The team owner, who has been bashed from Capitol Hill to Columbus, will make his presentation tonight in Atlanta before a jury of his rarefied peers: two committees of fellow NFL team owners.
The stadium and finance committees heard a presentation two weeks ago from Cleveland city officials, who pressed their case for rejecting the Browns' application to move. Tonight, it's Modell's turn.
"If our rules are to be sustained, it's a slam dunk for us. We have the best case of all," Modell said.
Tomorrow, representatives of the other 29 franchises are expected to take up deliberations on the proposed move and will hear presentations from the team and city. Several owners are predicting a delay in the final vote, from a few weeks to a month or more.
But Modell said he will press for a quick vote, tomorrow or Thursday. League approval is necessary for work to begin on the Baltimore stadium, and a protracted delay could set off a ripple of consequences, from driving up construction and borrowing costs to fueling opposition in Annapolis.
New York Giants co-owner Bob Tisch, a member of the finance committee, said he thinks it is unlikely, but not impossible, for a rapid vote to be mustered so soon after the presentations.
"I think the commissioner [Paul Tagliabue] is not ready to make his recommendation," Tisch said. "We haven't heard from Art yet."
Both sides began arriving yesterday for the meetings. Modell's presentation largely will be delivered by Cleveland attorney Robert C. Weber, who is defending the team against a breach-of-lease suit brought by the city that is scheduled for trial Feb. 12.
Cleveland Mayor Michael White's delegation will include a number of civic leaders, such as Ohio Gov. George V. Voinovich and possibly a senator or two. The delegation has been scheduled for a 90-minute presentation tomorrow before the owners, beginning at 2 p.m. Modell will have an hour rebuttal beginning at 3:30 p.m.
Browns fans were planning bus trips to Atlanta for a series of public events, including a prayer vigil.
White said he also wants a vote as soon as possible, and that may be one of the few areas where he and Modell agree. The league will have to sort out two divergent views of what led up to the team's decision to move, and whether it is justified under NFL guidelines.
The guidelines, instituted by former NFL commissioner Pete Rozelle after a judge found the league's prior rules insufficient under antitrust laws, have nine factors measuring community support, financial distress and good-faith efforts by the team and city to work together.
Modell said the city let him down by building new arenas for its baseball and basketball teams without providing necessary renovation funding for 65-year-old Cleveland Stadium. Years of promises by city and state officials have left him with only missed deadlines, he said.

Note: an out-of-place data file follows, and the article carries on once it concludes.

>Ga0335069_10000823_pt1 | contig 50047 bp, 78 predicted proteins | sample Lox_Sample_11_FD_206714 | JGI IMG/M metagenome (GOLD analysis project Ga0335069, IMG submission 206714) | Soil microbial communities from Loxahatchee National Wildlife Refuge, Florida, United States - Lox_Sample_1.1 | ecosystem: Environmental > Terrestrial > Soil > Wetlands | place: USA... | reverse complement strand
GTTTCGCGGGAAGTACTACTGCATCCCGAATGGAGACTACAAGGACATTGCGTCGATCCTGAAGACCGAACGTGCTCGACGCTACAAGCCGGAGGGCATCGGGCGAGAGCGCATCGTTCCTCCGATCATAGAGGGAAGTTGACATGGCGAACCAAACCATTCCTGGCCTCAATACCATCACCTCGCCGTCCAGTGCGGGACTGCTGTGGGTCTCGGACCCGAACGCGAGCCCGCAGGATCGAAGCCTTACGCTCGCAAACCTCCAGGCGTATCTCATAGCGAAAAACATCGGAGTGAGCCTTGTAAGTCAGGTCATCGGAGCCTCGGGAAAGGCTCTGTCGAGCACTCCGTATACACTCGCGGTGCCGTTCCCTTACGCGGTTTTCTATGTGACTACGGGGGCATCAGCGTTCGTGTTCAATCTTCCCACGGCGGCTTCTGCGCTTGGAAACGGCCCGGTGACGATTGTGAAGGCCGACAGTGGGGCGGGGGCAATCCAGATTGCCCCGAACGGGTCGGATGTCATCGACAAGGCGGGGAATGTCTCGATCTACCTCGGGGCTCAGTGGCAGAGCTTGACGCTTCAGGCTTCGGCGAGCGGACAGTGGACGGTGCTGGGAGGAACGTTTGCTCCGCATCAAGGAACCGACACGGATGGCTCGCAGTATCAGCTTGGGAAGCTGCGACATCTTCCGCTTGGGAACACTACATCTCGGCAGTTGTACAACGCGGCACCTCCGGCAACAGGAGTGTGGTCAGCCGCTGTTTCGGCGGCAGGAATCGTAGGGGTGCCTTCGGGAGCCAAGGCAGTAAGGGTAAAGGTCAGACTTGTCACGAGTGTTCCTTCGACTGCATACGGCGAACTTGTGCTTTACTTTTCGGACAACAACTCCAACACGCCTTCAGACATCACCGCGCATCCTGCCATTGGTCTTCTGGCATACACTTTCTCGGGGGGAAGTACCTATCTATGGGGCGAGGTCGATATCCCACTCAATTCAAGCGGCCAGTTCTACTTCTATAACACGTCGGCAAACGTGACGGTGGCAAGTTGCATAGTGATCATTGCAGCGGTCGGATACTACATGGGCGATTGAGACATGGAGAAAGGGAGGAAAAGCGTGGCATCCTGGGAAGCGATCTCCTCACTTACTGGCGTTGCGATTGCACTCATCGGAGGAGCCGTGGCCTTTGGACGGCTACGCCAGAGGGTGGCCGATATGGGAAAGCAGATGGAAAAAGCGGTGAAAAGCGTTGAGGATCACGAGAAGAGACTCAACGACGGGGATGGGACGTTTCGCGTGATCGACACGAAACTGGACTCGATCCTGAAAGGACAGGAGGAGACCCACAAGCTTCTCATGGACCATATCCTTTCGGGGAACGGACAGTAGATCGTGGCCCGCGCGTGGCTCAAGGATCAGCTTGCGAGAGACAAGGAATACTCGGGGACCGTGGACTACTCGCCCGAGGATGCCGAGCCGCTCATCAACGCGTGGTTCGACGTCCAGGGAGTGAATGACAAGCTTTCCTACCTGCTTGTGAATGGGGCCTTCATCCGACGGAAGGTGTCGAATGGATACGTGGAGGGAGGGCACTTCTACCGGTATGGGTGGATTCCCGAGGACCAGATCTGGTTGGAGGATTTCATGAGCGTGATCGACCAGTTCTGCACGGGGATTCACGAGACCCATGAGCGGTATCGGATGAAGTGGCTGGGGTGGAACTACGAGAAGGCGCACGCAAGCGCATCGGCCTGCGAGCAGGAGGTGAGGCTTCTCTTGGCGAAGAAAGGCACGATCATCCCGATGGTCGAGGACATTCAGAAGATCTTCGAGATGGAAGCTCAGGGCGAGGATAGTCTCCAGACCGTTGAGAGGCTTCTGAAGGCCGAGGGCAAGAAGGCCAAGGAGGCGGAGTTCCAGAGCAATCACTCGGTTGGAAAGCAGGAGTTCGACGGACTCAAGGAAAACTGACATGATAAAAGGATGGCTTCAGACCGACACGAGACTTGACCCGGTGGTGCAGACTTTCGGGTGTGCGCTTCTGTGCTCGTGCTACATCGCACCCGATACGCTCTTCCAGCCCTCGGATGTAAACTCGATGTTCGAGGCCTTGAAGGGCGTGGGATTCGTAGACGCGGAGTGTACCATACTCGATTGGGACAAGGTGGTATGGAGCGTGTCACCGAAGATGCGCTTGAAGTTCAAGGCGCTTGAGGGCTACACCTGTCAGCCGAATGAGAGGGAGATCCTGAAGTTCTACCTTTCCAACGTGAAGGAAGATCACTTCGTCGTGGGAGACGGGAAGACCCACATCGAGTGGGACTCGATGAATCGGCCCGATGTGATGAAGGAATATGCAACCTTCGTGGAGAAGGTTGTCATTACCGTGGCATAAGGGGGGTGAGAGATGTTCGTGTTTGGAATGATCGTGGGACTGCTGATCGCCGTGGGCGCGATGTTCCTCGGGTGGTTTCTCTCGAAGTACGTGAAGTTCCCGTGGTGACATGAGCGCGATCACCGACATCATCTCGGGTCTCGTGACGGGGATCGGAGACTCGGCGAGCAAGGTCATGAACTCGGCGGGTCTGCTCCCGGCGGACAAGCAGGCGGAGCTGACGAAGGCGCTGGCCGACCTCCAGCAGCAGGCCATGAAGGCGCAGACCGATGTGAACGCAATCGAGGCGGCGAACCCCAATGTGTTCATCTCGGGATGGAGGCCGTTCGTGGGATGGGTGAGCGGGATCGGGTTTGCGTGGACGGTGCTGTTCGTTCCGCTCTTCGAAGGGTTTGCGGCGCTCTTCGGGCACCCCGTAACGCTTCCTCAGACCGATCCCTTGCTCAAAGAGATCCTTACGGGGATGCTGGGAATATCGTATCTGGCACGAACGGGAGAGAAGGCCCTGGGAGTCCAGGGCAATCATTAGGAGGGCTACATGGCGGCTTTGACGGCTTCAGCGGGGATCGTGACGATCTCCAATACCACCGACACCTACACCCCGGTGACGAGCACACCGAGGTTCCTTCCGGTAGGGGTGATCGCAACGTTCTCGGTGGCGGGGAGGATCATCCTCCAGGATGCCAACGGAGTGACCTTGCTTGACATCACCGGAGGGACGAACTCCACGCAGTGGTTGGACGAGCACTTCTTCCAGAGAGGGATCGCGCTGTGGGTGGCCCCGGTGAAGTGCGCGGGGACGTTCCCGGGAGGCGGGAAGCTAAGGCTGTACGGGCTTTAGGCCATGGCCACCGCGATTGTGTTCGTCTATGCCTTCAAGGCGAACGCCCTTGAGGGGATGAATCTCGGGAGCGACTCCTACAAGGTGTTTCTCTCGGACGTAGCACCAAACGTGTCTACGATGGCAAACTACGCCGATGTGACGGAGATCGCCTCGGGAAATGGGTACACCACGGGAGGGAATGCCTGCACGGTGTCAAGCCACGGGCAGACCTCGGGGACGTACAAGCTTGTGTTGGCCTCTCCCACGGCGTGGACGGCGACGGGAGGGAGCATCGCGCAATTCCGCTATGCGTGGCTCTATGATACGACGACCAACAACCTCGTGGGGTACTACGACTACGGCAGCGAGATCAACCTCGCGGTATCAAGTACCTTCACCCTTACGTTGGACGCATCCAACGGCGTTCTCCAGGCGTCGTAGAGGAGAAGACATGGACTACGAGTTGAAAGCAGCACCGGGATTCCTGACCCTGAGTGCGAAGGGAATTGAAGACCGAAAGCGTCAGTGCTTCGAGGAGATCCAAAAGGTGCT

He is losing money, heavily in debt and convinced that financially strapped Cleveland cannot give him what he needs, he said.
White, however, argued that the city did everything it could and is ready to spend $175 million for a renovation or even a new stadium if the extra $30 million to $100 million can be found for that.
White, who has accused Modell of "sucker-punching" the city by promising not to move and then doing just that, spent three hours earlier this month before the stadium and finance committees. The team owners, many of whom are seeking new venues at home, were blunt in their reaction: a renovation is unlikely to do the trick.
Some owners are skeptical that a thorough renovation can be accomplished for $175 million. The city was asked to look again at building a new facility, and was told that the league may be able to help by waiving visiting-team payouts on some luxury seats or helping to organize a sale of permanent seat licenses to raise money.
League officials have been working behind the scenes on the Browns issue. The public outcry has been overwhelmingly negative. Fans and national observers have seen Modell's move as further evidence of a league more concerned with profit than community loyalty.
Modell had kept Tagliabue informed in recent years about his city's stadium troubles, laying the groundwork for approval. Many in the league think they need to find a way to allow Modell -- a member of the NFL's inner sanctum, who can draw upon decades of favors for support -- to move without opening the floodgates for every team with a gripe to jump on the interstate.
Among the ideas circulating: allowing another team, such as the Tampa Bay Buccaneers or Seattle Seahawks, to move to Cleveland and assume the Browns name, or promising one city or the other an expansion team in the next few years. Some even favor an unusual one-team expansion, putting a team in Baltimore or Cleveland after a new stadium is built.
Modell, who has taken a dim view of past NFL relocations, will try to convince the other owners that his grievances are sufficiently serious, and his treatment by politicians and businesses in Cleveland sufficiently shoddy, to warrant a "yes" vote. He will stress that he would not have given up his home of more than 30 years unless the problems were severe and irreconcilable.
The owners also are keenly aware that their legal standing to block a move is shaky, and losing such cases carries stiff financial penalties.
Cleveland's campaign against Modell -- featuring everything from organized thrashing on the Internet to a mock execution -- has been so strident that some owners may be reluctant to throw their partner back into the lion's den.
"They are not going to get me back there," Modell said of his Cleveland adversaries. "They hung me and my son in effigy."